“What’s in a name?” The question, asked by Juliet Capulet in an attempt to persuade herself that it’s alright to have fallen for a rival Montague, is among Shakespeare’s most famous lines.
Her contention, that “a rose by any other name would smell as sweet”, has become a go-to quote to caution against judgement by name alone – Shakespeare’s version of not judging a book by its cover.
In the arts, as in any endeavour that requires commitment from others – whether that means buying a ticket, agreeing to pay a grant or joining a participatory project – names are important, and both writers and companies agonise over names.
There are famous instances of plays, films and books changing their names to try and bring in more audiences or sell more copies.
The working title for Pretty Woman was 3,000, after the amount that Vivian was paid for a week with Edward.
Tennessee Williams’ Cat On A Hot Tin Roof was initially called A Place Of Stone.
The publisher of George Orwell’s futuristic dystopian classic rejected its first title – The Last Man In Europe – in favour of 1984, while Joseph Heller’s wartime satire was first set to be called Catch 18, then Catch 11, before the editor finally settled on Catch-22.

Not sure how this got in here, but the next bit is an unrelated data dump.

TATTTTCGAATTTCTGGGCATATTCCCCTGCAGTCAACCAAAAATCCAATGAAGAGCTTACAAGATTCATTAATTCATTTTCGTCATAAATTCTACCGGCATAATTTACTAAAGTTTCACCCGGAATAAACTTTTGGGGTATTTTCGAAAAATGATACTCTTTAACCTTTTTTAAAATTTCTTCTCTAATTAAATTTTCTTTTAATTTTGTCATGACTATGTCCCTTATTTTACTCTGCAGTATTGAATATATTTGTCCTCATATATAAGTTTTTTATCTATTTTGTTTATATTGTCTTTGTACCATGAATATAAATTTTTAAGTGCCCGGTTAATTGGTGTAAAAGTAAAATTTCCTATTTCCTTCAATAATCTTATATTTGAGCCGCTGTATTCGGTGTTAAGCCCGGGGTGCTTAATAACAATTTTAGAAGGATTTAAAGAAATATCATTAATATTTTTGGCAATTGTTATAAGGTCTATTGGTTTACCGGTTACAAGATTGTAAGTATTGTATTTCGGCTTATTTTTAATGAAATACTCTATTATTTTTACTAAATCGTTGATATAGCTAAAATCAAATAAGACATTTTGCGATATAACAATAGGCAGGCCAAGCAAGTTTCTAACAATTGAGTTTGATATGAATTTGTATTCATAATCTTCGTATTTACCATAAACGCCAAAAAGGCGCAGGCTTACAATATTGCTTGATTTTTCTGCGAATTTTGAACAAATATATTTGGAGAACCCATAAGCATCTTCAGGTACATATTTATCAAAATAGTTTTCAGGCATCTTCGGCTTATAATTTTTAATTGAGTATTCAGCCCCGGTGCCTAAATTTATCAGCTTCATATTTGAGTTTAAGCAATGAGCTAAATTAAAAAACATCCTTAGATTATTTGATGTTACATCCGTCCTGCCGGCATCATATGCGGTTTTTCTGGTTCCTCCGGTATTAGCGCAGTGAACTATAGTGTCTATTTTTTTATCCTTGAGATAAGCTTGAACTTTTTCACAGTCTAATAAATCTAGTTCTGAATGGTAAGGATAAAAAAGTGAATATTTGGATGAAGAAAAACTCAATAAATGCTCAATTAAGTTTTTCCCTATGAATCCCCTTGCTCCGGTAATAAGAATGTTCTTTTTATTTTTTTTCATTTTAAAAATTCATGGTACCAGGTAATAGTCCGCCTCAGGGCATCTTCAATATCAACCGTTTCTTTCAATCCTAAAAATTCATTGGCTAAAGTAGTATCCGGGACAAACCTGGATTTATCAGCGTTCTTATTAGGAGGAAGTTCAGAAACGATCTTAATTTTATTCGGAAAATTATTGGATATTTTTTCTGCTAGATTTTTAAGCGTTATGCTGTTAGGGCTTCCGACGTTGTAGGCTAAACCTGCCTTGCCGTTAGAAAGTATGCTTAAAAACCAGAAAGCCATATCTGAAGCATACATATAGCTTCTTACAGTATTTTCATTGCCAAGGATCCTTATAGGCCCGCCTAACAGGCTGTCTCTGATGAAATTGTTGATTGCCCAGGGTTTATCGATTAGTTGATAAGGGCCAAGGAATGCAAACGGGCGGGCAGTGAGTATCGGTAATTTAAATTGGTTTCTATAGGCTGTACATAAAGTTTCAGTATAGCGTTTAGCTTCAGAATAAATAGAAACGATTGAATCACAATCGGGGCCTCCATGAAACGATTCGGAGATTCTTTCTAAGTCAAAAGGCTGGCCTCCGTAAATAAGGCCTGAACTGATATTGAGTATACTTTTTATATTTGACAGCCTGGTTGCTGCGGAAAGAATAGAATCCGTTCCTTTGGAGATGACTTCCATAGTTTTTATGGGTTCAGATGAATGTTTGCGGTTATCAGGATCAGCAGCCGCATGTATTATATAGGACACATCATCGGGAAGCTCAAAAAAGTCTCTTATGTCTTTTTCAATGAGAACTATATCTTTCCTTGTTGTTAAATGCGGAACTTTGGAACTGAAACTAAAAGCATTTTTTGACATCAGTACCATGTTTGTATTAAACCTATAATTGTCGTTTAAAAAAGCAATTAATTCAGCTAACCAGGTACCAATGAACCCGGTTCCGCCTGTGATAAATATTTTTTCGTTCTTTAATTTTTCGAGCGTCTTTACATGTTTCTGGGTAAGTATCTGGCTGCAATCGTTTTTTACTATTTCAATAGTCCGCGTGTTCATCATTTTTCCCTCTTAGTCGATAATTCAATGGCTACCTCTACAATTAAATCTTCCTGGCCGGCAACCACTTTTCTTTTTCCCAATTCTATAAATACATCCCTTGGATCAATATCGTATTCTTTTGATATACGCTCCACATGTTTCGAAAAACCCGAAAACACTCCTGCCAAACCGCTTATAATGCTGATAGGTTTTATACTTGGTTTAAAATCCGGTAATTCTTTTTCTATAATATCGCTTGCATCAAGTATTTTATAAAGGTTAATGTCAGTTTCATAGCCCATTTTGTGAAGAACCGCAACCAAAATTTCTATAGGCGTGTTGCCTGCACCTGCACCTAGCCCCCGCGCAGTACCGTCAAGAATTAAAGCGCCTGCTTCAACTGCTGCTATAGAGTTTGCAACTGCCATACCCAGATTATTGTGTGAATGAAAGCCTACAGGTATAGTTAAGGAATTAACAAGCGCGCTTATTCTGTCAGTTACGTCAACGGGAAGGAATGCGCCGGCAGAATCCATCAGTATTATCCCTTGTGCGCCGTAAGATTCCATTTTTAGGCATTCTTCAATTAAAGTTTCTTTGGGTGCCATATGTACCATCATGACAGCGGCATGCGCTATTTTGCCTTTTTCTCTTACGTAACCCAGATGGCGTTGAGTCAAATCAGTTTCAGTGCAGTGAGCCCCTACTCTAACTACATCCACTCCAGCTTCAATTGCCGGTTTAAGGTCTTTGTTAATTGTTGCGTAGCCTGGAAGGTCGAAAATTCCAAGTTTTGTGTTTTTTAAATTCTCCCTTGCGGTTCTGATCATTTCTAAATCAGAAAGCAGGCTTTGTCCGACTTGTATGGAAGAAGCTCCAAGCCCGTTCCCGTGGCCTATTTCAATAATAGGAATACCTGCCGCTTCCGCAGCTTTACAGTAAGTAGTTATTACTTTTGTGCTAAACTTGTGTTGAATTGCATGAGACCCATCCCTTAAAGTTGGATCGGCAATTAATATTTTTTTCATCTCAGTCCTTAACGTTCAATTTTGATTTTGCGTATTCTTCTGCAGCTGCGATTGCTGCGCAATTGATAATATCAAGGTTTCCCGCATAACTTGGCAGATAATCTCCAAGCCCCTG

It is hard to imagine any of those works entering the public consciousness to such a degree under their original titles.
Last week, local arts organisation Greenwich & Lewisham Young People’s Theatre (GLYPT) went through its own name change.
Having evolved from GYPT – the borough based organisation launched by Greenwich Theatre director Ewan Hooper in 1971 – to GLYPT in 2003 with an expansion into Lewisham, the company had reached a stage where its name had moved from a useful summary to a hindrance.
If GLYPT are hosting a comedy night, does that mean the comics are young people? Or the audience? Or is comedy just one of the things that the company uses its home venue for? Where does a music night fit into a theatre company’s programming mix? And do they only work in Greenwich and/ or Lewisham?
As a result, the company has now been renamed and rebranded as Tramshed, acknowledging the significance of their home venue in Woolwich but opening up their identity to working with and for a range of audiences and participants across the UK and beyond.
At a launch event last week, Jeremy James, artistic director and CEO of Tramshed, said: “It became clear that we had outgrown GLYPT.
We needed a name that captured the many strands of our work, and the idea that we are of and for the whole community.
I am thrilled that, as we embark on the next 50 years, we do so as Tramshed.”